This perspective can be thought of as an extreme form of reductionism. For the uninitiated, "reductionism" can mean either an approach to understanding complex phenomena by reducing them to interactions of their parts or a philosophical position that complex phenomena are nothing but interactions of less complex parts. The former position is pragmatic, asserting that it's easier to understand each part in an engine on its own before trying to grasp how they all fit together. The latter position is much more aggressive, in effect claiming that there is no ineffable something about the engine as a whole that is not resident in its components. Or, put more simply, it is the perspective that the whole is not, and cannot be, more than the sum of its parts.

In sociology the phrase "reductionistic" is most often used in a derogatory manner, indicating that another researcher is trying to break things down to an absurd degree. Nevertheless, reductionism in its first meaning is effectively indispensable to the scientific enterprise. The reason is simple: if complex phenomena cannot be broken down into their sub-parts and understood as interactions between them, then we have no choice but to study the phenomenon as a whole. And since it is, as we specified earlier, complex, this is really difficult, if not impossible. So, science generally takes a chance and makes a pragmatic assumption that most complex things can be studied as interactions between simpler pieces.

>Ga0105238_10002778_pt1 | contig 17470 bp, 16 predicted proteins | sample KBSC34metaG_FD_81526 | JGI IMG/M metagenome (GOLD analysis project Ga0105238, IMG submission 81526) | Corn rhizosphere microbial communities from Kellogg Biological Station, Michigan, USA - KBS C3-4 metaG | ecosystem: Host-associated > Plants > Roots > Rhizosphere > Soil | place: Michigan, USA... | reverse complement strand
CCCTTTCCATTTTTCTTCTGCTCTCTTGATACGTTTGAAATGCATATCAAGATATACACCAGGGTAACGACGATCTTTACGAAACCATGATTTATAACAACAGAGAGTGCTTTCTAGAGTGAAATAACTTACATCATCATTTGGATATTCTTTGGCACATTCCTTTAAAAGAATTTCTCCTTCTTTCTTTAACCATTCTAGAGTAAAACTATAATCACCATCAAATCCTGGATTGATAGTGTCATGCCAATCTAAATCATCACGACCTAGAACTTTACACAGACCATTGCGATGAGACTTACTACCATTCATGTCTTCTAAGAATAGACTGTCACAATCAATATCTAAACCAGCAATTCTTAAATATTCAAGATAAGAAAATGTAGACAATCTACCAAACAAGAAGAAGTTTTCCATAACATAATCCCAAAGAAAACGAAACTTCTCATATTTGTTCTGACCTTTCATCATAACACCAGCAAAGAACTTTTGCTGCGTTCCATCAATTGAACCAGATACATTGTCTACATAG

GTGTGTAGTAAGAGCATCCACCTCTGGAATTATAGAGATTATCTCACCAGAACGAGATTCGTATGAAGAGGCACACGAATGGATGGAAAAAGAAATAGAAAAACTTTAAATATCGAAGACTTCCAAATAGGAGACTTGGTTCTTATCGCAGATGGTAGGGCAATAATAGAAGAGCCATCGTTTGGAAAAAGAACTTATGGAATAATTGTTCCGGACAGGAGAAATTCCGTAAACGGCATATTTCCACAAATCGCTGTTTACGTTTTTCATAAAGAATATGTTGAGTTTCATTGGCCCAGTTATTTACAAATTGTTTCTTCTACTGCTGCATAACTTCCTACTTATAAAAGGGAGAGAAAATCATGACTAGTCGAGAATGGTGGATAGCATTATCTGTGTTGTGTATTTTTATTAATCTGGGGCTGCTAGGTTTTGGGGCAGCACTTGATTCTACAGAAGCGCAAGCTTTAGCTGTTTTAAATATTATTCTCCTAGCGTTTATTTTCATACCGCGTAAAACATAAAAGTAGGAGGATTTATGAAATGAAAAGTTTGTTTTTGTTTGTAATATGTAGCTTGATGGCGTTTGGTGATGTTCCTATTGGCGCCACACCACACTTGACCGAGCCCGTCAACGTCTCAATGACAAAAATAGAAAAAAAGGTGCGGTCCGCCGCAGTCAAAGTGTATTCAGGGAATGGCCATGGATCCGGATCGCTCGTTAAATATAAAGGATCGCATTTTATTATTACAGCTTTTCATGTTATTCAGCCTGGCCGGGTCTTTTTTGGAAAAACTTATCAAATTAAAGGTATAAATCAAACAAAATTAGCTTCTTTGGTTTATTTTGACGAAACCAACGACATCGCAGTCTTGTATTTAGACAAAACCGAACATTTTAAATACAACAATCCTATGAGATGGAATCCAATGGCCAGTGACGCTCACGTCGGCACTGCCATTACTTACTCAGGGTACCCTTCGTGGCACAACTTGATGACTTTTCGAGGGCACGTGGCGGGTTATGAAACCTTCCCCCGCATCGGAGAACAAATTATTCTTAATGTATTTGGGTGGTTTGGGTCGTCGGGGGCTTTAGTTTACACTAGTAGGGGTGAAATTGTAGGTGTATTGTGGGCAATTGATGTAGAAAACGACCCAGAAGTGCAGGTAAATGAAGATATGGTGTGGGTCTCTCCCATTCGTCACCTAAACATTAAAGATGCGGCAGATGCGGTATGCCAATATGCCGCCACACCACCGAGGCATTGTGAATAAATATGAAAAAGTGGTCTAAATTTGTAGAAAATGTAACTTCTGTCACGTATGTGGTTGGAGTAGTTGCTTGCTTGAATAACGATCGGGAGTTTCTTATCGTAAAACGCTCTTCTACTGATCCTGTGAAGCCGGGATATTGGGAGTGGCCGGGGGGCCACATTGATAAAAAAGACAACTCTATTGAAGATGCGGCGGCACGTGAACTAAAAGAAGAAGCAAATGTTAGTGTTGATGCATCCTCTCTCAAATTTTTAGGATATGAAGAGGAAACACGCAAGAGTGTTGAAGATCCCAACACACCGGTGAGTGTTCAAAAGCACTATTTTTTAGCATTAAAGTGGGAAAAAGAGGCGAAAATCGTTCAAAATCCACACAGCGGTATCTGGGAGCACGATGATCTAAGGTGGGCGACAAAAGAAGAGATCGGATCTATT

Now, the reductionistic argument about sociology from psychology is that social behavior is nothing more or less than individual psychology writ large. Society is just an interaction of lots of individuals and can be understood by just applying psychological knowledge to large groups. In effect, we can understand a group by modeling every member. Sociologists, as you might guess from our apparent dislike of "reductionism" (despite the fact that we use it as much as anyone), argue that social phenomena are not entirely reducible to individual behaviors and, as such, sociology is more than just population psychology. Is this correct? Is society really defined by something that only becomes relevant at a level beyond the individual? And if so, what is this ineffable something that kicks in?

My own view is that the answer is a variant of "kinda sorta". On the one hand, I do think that social behavior is reducible to lots and lots of individual behavior. On the other hand, however, I think that modeling social behavior like that makes about as much sense as trying to predict the flow of a river by modeling each individual water molecule. In one sense, yes, if you modeled them all very precisely you would build up essentially the same picture, but it's simpler and more direct to model it more abstractly as a fluid. You still predict the eddies and whorls- the emergent behaviors of the system whose appearance is not intuitively obvious from the rules governing the sub-parts- but you don't waste your time on a lot of extraneous forces whose impact on overall flow is minimal. And this is the key to sociology: it is in many ways the study of behaviors that emerge at the group level, but aren't intuitively obvious from just studying the individual. A mob is not just a whole bunch of more or less reasonable people in the same place at the same time.